I also co-edited the collection Gothic Science Fiction 1980-2010 (Liverpool University press, 2011), which examines moments of fracture in narratives of modernity, specifically in discourses of nation, capital and medicine. This collection has also been widely reviewed and praised in international journals, including Science Fiction Studies,Science Fiction Film and Television, the Canadian journal Ariel: A Review of International English Literature hosted at Calgary, and the French journal Belphégor : Littératures populaires et culture médiatique. Writing in Ariel: A Review of International English Literature, for example, Stefania Forlini describes this as ‘a timely collection of eleven essays on works that combine the “disturbing affective lens” and “confined or claustrophobic environment” of the Gothic mode … with the cognitive estrangement of science fiction to explore the troubled boundaries of bodies and nations in the last three decades. … [T]his is an admirable collection of essays that points to a renewed and refreshing critical focus’.
I am a permanent member of the International Gothic Association’s prize-awarding committee selecting forthcoming work. I have collaborated with a local secondary school on a project using Young Adult Gothic fiction, have been invited to speak at a science-fiction fan conference, and have collaborated with colleagues on a museum/art gallery project called Robot Visions, which examined the afterlives of repurposed artefacts, technological obsolescence and its environmental impact. In the media, my work has been invoked in the newspapers the Times, Scotland on Sunday, the Scotsman, and The Journal, and I contributed to a BBC Scotland radio broadcast examining cultural practices around Halloween. I have co-organised two conferences: a graduate student conference on Gothic Science Fiction held at Edinburgh Napier, and a conference on Urban Gothic held in Liverpool.
I am passionate about collaboration, and would be delighted to hear from anyone wishing to collaborate in any of my fields of interest.
PhD Supervision Interests
I would be delighted to hear from prospective PhD students interested in working on the Gothic, science fiction, medical humanities, trauma theory, or Second World War literature.
Frankenstein and the Politics of Vulnerability
Wasson, S. 29/01/2018 In: Science Fiction Film and Television. 11, 2
Before Narrative: Episodic Reading and Representations of Chronic Pain
Wasson, S. 5/01/2018 In: Medical Humanities. 43, p. 1-7. 7 p.
Gothic and the Built Environment: the Architectural Uncanny and the Urban Sublime
Wasson, S. 4/01/2018 In: Gothic and the Arts. Edinburgh : Edinburgh University Press
Gothic Science Fiction and China Miéville’s Perdido Street Station
Wasson, S. 2018 In: The Gothic Reader . Peter Lang (Oxford)
Creative Manifesto: Translating Chronic Pain
Wasson, S. 15/11/2017
Translating Chronic Pain: online anthology and project website
Wasson, S. 1/11/2017
Scalpel and metaphor: the ceremony of organ harvest in gothic science fiction
Wasson, S. 1/05/2015 In: Gothic Studies. 17, 1, p. 104-123. 20 p.
Useful darkness: intersections between medical humanities and gothic studies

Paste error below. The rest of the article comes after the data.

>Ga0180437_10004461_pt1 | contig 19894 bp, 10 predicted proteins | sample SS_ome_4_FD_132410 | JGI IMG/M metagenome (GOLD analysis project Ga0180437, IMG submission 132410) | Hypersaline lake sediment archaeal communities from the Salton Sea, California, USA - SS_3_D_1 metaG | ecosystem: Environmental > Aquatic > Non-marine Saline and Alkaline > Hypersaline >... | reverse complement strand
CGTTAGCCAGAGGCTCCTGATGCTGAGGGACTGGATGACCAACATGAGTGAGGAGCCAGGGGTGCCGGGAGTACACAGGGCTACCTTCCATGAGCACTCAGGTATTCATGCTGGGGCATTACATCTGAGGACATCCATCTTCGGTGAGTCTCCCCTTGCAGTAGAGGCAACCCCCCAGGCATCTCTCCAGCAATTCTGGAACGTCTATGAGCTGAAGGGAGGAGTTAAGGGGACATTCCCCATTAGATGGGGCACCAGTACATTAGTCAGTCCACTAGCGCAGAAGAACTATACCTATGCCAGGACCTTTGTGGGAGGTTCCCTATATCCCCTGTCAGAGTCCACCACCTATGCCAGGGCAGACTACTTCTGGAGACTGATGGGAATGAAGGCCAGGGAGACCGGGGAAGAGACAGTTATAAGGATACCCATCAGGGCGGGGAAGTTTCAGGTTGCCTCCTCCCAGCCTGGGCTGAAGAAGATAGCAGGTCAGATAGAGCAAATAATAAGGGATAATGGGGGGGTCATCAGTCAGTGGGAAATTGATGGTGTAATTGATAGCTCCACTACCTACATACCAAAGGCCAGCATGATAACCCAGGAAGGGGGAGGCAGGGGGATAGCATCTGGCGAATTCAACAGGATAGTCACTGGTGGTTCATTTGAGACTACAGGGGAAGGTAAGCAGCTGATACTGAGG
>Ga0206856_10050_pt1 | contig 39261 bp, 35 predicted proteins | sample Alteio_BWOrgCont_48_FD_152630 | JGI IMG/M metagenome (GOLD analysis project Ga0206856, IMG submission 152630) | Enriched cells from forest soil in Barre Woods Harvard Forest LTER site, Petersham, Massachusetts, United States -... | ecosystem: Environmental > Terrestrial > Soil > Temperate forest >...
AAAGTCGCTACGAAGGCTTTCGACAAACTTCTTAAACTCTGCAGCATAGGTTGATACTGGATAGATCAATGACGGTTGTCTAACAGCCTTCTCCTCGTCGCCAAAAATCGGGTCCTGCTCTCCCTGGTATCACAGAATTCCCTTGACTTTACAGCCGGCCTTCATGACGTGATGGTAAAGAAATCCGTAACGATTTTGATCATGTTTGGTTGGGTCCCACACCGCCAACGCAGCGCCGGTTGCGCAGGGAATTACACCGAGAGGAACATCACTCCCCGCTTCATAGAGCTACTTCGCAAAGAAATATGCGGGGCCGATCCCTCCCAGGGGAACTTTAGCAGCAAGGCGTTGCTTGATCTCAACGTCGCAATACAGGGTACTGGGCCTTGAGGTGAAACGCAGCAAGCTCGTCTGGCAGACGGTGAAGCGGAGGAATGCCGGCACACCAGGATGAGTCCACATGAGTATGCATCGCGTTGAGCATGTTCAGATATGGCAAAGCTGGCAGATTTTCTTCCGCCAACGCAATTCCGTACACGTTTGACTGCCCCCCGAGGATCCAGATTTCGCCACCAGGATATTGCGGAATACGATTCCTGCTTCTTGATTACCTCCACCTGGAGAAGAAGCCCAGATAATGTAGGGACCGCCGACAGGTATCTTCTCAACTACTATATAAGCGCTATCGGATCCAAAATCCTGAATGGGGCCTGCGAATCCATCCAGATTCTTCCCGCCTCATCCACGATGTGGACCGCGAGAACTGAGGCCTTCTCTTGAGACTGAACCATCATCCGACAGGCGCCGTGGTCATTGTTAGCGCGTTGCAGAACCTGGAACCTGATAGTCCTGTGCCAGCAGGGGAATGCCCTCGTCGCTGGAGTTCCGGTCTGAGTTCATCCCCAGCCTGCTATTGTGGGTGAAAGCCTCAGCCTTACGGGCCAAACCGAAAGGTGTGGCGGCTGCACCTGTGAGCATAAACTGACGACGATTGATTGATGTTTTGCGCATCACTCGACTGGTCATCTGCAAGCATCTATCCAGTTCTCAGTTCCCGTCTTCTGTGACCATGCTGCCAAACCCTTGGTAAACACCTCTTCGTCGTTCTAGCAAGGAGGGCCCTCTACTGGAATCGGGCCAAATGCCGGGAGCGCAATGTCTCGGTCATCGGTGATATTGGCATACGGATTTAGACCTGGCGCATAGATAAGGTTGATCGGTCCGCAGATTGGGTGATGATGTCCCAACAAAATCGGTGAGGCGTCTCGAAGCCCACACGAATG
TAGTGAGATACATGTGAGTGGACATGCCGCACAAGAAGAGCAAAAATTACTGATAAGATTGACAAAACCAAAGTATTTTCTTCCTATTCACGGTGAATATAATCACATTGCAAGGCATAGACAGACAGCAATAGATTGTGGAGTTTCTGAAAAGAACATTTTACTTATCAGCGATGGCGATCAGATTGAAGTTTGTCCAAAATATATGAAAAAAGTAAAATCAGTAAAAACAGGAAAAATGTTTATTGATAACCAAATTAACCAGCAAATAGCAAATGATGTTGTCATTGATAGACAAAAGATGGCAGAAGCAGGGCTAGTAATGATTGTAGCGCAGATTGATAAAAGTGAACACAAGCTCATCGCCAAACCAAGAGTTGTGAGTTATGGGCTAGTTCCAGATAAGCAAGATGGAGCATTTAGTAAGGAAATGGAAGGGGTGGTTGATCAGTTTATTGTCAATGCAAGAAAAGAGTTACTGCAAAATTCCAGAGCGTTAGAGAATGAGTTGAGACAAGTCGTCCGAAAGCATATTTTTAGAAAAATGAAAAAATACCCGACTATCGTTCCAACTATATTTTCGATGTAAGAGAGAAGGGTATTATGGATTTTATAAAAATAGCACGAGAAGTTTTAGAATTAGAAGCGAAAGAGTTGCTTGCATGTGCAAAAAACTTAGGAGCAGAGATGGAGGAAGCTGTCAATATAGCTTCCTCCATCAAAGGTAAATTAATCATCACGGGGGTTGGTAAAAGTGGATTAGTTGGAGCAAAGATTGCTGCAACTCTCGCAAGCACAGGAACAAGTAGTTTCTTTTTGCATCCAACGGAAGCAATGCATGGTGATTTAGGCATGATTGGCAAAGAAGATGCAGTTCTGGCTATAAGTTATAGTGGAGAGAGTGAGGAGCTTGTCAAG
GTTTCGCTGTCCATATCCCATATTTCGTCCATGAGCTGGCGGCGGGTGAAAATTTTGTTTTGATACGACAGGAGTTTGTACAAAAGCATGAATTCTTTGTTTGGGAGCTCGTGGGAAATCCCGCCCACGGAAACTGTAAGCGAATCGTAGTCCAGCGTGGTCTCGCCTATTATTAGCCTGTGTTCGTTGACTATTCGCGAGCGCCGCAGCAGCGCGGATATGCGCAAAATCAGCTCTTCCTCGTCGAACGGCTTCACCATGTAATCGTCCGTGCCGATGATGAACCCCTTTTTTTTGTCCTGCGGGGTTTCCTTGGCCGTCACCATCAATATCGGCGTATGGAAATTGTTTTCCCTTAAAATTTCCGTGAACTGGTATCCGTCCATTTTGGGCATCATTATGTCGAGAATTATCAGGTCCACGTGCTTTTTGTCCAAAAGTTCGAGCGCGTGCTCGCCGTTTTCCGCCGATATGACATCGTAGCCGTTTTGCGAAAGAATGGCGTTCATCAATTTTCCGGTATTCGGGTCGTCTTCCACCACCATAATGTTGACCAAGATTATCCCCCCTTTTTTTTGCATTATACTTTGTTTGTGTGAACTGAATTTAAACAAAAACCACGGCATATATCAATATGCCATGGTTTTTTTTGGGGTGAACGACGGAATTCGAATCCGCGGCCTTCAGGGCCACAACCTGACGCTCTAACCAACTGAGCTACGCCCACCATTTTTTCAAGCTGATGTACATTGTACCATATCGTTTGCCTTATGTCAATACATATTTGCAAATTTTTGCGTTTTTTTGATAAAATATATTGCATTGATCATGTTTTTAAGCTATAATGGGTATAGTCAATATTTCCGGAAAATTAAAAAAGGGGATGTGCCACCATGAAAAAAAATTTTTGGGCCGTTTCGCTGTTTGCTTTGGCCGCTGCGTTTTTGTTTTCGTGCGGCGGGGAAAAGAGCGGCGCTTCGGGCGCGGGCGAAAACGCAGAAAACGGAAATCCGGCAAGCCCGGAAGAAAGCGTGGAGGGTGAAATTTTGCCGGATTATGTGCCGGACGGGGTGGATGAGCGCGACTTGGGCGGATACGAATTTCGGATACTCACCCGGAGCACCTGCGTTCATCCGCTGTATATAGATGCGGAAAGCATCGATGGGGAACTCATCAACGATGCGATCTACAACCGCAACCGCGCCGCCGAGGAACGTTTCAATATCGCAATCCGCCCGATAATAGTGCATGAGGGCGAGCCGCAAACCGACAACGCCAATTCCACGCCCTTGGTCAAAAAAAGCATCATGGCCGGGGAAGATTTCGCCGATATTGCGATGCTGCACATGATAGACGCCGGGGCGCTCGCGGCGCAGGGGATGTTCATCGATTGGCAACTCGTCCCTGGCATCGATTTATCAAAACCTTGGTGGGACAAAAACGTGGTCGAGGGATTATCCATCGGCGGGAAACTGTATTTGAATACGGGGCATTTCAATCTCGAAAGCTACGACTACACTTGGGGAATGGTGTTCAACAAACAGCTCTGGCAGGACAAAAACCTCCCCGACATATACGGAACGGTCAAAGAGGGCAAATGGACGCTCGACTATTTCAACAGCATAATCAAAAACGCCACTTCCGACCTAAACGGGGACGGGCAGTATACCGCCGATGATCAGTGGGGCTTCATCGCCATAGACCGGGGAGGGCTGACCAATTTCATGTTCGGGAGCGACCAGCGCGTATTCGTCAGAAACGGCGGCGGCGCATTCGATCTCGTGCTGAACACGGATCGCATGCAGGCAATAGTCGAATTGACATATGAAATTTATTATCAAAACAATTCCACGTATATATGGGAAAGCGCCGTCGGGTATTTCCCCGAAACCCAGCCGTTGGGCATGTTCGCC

Wasson, S. 05/2015 In: Gothic Studies. 17, 1, p. 1-12. 12 p.
Recalcitrant tissue: organ transfer and the struggle for narrative control
Wasson, S. 2015 In: Technologies of the gothic in literature and culture. London : Routledge p. 99-112.
Gothic cities and suburbs, 1880-present
Wasson, S. 2014 In: The gothic world. London : Routledge p. 132-142. 11 p.
The Twilight Saga and the pleasures of spectatorship: the broken body and the shining body
Wasson, S., Artt, S. 2013 In: Open graves, open minds. Manchester : Manchester University Press p. 181-191. 11 p.
The “Coven of the Articulate”: orality and community in Anne Rice’s vampire fiction
Wasson, S. 02/2012 In: Journal of Popular Culture. 45, 1, p. 197-213. 17 p.
Gothic Science Fiction 1980-2010
Wasson, S., Alder, E. 2011 Liverpool : Liverpool University Press. ISBN: 9781846317071.
Introduction to gothic science fiction
Wasson, S., Alder, E. 2011 In: Gothic science fiction 1980-2010. Liverpool : Liverpool University Press p. 1-18. 18 p.
“A butcher’s shop where the meat still moved”: gothic doubles, organ harvesting and human cloning
Wasson, S. 2011 In: Science fiction 1980-2010. Liverpool : Liverpool University Press p. 73-86. 14 p.
Olalla’s legacy: twentieth century vampire fiction and genetic previvorship
Wasson, S. 2010 In: The Journal of Stevenson Studies. 7, p. 55-81. 27 p.
Urban Gothic of the Second World War
Wasson, S. 2010 Basingstoke : Palgrave Macmillan. ISBN: 9780230577534.
Book Review: Futures from Nature
Wasson, S. 2008 In: Foundation. 37, 103, 5 p.
Wasson, S. 01/2005
Love in the time of cloning: science fictions of transgressive kinship
Wasson, S. 2004 In: Extrapolation. 45, 2, p. 130-144. 15 p.
“A network of inscrutable canyons”: wartime London’s sensory landscapes
Wasson, S. 2004 In: The swarming streets. Amsterdam : Rodopi Press p. 77-95. 19 p.
36 biographical and critical entries
Wasson, S. 2003 In: Encyclopedia of Twentieth-Century British Writers. New York : Book Builders
Participation in workshop, seminar, course
13th Biennial Conference of the International Gothic Association
Participation in conference
Critical Stories: Annual Conference of the Association of Medical Humanities
Participation in conference
II International Conference: The Discourse of Identity
Participation in conference
Seventh Annual Gothic Postgraduate Conference and Research Training Day
Participation in conference
Bringing Conflict Home_ University of York
Participation in conference
Invited speaker, Manchester Metropolitan University, Centre for Gothic Studies, March 2017. Invited to speak about my research on Gothic and medical humanities. Paper titled: ‘Narrative Disruption: Literature of Chronic Pain’ in the Gothic Mode’.
Invited to serve on the Prize Selection Committee of the International Gothic Association's Allan Lloyd Smith Memorial Prize
Contribution to the work of national or international committees and working groups